Ratings agency puts case for integration of ESG risks into financial reporting using “common set of internationally comparable metrics”.
Banks’ ability to carry out climate change related stress tests could be vastly improved by standardisation of corporate ESG risk disclosures, according to a new report published by Fitch Ratings.
As more prudential regulators have introduced climate-related stress testing requirements, banks have sought greater harmonisation of the variables and scenarios employed within the tests. Due to banks’ heavy reliance on input from corporate clients to conduct the tests, Fitch Ratings has called for a common sustainability standard, ideally led by a single authority, arguing that banks require standardised data on how physical and transition environmental factors translate into financial risks. This change, Fitch Ratings states, will help to ensure that stress tests make use of reliable, high quality and easily comparable data, therefore leading to improved stress test results.
Further, standardisation of ESG reporting and disclosure would allow market participants to compare and assess how ESG risks impact the creditworthiness of banks more easily, enabling investors and analysts to benchmark against peers. “Our view is that market participants, including credit rating agencies, would be better served if ESG business risks were integrated into financial reporting using a common set of internationally comparable metrics,” Fitch Ratings stated.
Currently, market participants report that they find the lack of disclosure standardisation confusing, with a lack of standardised sustainability reporting making comparison difficult across companies and geographies. Inefficient data reporting can in turn prove costly to reporting companies. Meanwhile, several banks in the UK and France have warned that data gaps may make it difficult for them to provide some of the model inputs required.
Whilst some ESG impacts may already be reflected in financial reporting, the link between financial and non-financial reporting is often unclear, making it difficult to assess how and if banks are allocating sufficient capital to absorb expected ESG losses.
As Fitch Ratings calls for market disclosure harmonisation, climate-change risk reporting guidelines set out by the Task Force on Climate-related Financial Disclosures (TCFD) are rapidly becoming internationally recognised and used. A number of countries report in line with the guidelines, whilst banks which are founding members of the TCFD align their disclosure with its recommendations.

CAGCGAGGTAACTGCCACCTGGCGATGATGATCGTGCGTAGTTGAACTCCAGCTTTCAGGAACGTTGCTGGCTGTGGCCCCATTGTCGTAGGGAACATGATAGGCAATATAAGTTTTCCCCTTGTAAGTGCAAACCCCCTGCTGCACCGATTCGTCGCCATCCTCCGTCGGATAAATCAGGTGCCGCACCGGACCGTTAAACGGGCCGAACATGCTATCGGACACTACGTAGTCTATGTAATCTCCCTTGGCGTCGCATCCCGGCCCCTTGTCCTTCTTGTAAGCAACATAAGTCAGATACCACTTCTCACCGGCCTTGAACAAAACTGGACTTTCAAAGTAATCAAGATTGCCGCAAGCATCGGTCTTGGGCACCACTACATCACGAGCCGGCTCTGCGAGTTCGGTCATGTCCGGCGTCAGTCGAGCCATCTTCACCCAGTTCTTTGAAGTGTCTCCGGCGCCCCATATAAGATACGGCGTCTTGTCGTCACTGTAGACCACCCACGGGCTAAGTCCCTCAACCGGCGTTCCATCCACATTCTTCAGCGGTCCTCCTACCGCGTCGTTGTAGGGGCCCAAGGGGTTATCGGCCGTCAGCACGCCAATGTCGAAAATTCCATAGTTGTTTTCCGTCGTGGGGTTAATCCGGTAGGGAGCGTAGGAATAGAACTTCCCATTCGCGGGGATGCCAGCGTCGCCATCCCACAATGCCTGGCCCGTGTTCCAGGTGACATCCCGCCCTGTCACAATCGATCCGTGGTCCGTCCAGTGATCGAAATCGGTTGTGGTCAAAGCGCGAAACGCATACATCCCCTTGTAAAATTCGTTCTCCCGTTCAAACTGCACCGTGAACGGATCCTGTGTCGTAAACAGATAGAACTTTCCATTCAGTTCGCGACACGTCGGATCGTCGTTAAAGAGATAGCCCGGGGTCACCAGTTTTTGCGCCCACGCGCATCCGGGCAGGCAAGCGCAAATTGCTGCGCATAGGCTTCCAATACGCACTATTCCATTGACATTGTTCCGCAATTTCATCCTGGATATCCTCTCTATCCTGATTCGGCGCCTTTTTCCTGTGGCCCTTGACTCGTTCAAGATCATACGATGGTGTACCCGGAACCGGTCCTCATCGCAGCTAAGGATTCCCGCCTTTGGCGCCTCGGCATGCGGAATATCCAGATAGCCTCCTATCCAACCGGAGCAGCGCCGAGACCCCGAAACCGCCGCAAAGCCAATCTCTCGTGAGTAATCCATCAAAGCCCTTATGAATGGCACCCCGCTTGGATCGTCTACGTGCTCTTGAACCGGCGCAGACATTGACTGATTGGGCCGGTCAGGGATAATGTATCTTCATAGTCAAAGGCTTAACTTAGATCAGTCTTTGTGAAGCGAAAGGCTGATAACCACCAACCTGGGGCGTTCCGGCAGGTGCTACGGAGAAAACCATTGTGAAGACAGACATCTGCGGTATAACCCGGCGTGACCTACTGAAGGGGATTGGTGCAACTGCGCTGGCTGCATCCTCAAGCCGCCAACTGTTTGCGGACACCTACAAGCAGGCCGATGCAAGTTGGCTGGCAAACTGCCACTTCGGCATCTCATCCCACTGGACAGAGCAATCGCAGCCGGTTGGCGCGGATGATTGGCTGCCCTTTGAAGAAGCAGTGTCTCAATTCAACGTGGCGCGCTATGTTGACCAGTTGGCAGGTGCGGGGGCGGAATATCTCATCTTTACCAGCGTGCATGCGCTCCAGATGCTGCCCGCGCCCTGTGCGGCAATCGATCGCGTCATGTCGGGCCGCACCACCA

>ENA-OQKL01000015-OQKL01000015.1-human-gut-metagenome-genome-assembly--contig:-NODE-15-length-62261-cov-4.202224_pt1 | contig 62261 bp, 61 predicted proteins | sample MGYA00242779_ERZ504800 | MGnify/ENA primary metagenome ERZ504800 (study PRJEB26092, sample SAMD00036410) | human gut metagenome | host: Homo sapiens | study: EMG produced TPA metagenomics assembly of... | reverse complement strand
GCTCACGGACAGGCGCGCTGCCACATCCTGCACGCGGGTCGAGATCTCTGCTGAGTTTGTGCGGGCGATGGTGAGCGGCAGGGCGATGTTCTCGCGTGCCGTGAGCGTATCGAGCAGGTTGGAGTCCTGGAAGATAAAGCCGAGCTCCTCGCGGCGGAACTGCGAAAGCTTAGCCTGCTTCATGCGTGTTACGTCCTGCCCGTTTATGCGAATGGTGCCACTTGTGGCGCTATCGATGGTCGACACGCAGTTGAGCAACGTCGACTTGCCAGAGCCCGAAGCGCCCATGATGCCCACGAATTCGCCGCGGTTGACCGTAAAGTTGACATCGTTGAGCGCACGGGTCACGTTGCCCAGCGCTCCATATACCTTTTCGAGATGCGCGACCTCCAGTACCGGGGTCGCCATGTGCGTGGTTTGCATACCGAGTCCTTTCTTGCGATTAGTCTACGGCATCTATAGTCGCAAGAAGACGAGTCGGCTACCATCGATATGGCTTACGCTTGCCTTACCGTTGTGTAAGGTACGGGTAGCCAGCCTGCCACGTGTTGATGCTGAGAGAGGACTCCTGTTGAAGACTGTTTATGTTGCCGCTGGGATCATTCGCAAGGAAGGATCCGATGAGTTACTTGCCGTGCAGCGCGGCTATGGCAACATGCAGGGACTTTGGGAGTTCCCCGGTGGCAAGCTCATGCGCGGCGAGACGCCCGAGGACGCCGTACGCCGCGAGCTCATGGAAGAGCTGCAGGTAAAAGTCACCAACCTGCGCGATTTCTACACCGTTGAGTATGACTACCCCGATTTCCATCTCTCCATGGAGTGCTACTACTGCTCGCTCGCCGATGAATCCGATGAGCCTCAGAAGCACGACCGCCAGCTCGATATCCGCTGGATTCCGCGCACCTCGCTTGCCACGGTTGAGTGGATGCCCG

The new report follows on from a number of developments relating to sustainability reporting standards. In September, the World Economic Forum’s International Business Council (IBC) published a set of ESG metrics for inclusion in financial reporting by issuers, in conjunction with the big four accounting firms.
The five major voluntary standards setters – the CDP, the Climate Disclosure Standards Board, the Global Reporting Initiative, the International Integrated Reporting Council, and the Sustainability Accounting Standards Board – announced a joint effort to develop a single ESG reporting system, complementary to the IBC. The IFRS Foundation, which oversees the work of the International Accounting Standards Board, has also published a consultation paper assessing the level of demand for sustainability standards.
Fitch also noted that proposed EU legislation to amend the Non-Financial Reporting Directive would bring it in line the bloc’s disclosure and taxonomy regulations, requiring large companies to provide public sustainability information of a higher level of detail and standardisation.
“This is good news as, once in place, investors should be better informed about companies’ climate and environmental data and about the sustainability of their investments,” said Fitch. “And banks will have access to more standardised comparable information, to help fulfil their ESG and climate-change related disclosures.”